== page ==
Going Forward

There are obviously hard lessons to be learned from the 2022 election results. There are serious lessons for the Democratic Labour Party led by Verla DePeiza. Even with twenty-six fresh-faced candidates, presumably untainted by the fallout from the last DLP administration, it has suffered a second blanketing thus leaving the country without an opposition.   

There are even harder lessons for the so-called “third-parties” which still seem to think that they can prepare for an election a few months before it is called and whose candidates again will lose their deposits.

Yesterday’s election result means that going forward, Barbadians will have to learn a lot more about their democratic rights, how to exercise them and how to organize among themselves to resist potential tyranny. They will need to be twice as vigilant as before, pandemic or no pandemic.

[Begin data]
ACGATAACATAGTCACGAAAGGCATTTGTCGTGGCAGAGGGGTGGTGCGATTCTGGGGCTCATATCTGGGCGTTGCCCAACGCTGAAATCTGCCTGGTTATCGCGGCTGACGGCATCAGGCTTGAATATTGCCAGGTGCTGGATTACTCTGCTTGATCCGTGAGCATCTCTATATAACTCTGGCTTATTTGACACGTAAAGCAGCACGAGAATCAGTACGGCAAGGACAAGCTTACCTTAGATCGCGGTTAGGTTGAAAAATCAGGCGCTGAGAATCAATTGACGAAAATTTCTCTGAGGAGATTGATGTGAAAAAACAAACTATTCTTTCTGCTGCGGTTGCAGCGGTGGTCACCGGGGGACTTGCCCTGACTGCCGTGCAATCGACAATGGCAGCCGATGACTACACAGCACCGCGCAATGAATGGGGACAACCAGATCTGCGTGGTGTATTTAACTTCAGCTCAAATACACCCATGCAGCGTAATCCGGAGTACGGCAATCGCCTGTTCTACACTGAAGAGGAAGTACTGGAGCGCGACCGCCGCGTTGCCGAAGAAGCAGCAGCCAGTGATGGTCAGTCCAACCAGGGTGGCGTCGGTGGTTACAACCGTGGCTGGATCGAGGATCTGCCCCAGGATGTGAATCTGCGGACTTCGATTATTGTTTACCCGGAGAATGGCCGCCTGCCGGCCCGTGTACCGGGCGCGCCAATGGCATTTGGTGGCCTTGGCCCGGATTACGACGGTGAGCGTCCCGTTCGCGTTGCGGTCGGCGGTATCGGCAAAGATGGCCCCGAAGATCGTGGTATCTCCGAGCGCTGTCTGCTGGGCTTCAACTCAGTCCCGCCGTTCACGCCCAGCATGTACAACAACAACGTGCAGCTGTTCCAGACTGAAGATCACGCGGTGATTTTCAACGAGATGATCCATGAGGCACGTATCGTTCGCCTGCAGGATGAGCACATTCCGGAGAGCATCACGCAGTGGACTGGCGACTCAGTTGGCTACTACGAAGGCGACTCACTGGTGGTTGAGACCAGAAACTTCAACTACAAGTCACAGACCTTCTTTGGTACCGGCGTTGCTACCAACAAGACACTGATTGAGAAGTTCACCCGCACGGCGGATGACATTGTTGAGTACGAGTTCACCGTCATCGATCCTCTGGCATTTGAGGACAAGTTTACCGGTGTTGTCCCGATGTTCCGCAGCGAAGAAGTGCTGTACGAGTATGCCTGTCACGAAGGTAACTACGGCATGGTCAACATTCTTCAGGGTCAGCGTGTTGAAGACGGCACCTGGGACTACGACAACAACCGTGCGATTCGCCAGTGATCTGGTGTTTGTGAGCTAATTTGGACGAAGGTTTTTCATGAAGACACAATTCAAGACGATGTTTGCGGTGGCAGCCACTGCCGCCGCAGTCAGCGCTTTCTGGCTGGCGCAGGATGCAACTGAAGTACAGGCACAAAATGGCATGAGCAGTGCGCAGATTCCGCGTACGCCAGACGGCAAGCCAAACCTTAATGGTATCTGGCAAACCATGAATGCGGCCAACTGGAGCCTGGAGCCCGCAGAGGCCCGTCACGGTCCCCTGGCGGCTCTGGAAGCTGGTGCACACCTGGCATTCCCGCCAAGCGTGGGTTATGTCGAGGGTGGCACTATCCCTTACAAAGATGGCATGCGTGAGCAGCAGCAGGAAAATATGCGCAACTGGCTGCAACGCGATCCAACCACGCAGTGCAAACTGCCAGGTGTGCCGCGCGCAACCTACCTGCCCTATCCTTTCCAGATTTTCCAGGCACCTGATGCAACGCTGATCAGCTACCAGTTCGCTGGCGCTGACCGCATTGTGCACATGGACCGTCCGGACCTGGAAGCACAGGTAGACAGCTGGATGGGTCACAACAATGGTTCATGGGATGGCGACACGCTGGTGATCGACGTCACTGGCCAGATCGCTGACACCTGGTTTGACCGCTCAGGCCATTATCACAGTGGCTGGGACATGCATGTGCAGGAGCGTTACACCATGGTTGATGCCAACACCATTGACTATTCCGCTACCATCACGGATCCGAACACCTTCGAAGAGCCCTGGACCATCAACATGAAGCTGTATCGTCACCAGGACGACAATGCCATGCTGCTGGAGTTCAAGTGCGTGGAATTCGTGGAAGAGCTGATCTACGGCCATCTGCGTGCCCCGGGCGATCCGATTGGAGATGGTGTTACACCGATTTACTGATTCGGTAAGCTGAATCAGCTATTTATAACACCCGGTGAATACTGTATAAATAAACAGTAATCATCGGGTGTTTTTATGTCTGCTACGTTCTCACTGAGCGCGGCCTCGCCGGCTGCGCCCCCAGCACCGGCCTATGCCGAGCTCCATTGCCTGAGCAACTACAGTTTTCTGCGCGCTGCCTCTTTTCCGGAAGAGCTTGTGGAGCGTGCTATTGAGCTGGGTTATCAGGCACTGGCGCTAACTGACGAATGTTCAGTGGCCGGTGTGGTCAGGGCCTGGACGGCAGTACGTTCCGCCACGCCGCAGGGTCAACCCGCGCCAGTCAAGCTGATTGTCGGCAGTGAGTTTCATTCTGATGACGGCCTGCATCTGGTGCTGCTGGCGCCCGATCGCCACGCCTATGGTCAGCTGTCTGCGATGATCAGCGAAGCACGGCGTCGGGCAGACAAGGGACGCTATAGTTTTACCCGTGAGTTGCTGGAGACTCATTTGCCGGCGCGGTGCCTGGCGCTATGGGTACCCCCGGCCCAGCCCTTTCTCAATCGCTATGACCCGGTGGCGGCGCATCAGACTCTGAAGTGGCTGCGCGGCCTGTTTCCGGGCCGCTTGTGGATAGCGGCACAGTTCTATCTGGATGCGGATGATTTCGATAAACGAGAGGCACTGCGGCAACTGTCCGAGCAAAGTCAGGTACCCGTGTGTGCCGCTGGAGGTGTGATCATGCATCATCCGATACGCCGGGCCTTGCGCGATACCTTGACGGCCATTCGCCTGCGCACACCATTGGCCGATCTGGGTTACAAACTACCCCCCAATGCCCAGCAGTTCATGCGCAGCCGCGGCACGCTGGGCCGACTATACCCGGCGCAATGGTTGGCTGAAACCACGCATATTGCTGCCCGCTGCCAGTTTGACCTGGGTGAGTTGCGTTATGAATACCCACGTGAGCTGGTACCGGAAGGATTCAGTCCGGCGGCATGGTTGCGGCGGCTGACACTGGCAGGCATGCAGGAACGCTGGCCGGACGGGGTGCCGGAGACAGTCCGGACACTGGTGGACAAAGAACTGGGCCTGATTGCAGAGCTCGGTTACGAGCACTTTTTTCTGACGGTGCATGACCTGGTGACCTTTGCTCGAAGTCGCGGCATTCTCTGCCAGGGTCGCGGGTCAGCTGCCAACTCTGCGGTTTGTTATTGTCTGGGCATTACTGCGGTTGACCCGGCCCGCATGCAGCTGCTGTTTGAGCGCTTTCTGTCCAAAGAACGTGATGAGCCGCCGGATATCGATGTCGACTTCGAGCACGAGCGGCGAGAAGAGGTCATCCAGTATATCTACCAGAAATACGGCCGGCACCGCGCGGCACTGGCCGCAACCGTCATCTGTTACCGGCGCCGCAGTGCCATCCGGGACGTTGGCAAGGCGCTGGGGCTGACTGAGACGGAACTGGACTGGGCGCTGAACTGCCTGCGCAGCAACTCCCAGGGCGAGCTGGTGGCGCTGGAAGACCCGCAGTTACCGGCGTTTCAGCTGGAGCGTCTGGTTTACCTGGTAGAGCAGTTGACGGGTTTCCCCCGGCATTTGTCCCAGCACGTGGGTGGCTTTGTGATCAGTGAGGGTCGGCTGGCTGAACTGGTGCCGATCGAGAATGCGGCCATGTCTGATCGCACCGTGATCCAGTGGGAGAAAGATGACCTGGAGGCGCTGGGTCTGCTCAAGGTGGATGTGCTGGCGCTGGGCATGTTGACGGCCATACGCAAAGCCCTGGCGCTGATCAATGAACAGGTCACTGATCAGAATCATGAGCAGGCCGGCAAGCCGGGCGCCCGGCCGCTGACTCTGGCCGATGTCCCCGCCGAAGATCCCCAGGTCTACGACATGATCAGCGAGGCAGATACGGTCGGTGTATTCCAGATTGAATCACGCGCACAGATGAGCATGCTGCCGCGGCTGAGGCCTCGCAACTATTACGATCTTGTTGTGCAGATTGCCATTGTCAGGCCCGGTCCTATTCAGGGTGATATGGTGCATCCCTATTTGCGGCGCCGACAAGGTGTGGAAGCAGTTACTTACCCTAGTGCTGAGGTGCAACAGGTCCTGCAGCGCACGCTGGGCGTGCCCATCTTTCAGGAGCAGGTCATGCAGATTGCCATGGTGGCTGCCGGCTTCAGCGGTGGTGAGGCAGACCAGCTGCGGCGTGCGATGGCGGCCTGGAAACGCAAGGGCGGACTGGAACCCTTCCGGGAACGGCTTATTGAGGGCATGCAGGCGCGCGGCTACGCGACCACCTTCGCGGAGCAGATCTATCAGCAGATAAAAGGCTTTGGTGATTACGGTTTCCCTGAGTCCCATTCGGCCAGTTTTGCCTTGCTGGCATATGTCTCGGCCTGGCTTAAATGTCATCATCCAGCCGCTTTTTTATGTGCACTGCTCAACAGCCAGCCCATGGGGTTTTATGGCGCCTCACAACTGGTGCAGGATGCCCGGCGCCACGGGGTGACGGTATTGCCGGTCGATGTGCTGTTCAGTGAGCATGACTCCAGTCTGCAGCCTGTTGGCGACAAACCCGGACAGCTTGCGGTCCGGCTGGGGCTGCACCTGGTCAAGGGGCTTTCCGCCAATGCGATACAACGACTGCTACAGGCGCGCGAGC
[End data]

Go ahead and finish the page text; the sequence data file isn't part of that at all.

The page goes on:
In a recent unofficial think-tank Zoom meeting, retired journalist David Ellis made the point that Barbadians always seem to be looking for a Messiah.  In Mia Mottely, it seems that a segment of the population has found such a Messiah. Time will tell.

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Dr. Aldon Tull, the author, is a retired educator who holds a Master of Science in International Marketing and the Doctor of Education. 

He can be reached at editor@barbadosuncensored.com at 246-228-3720 or on Whatsapp at 246-846-3191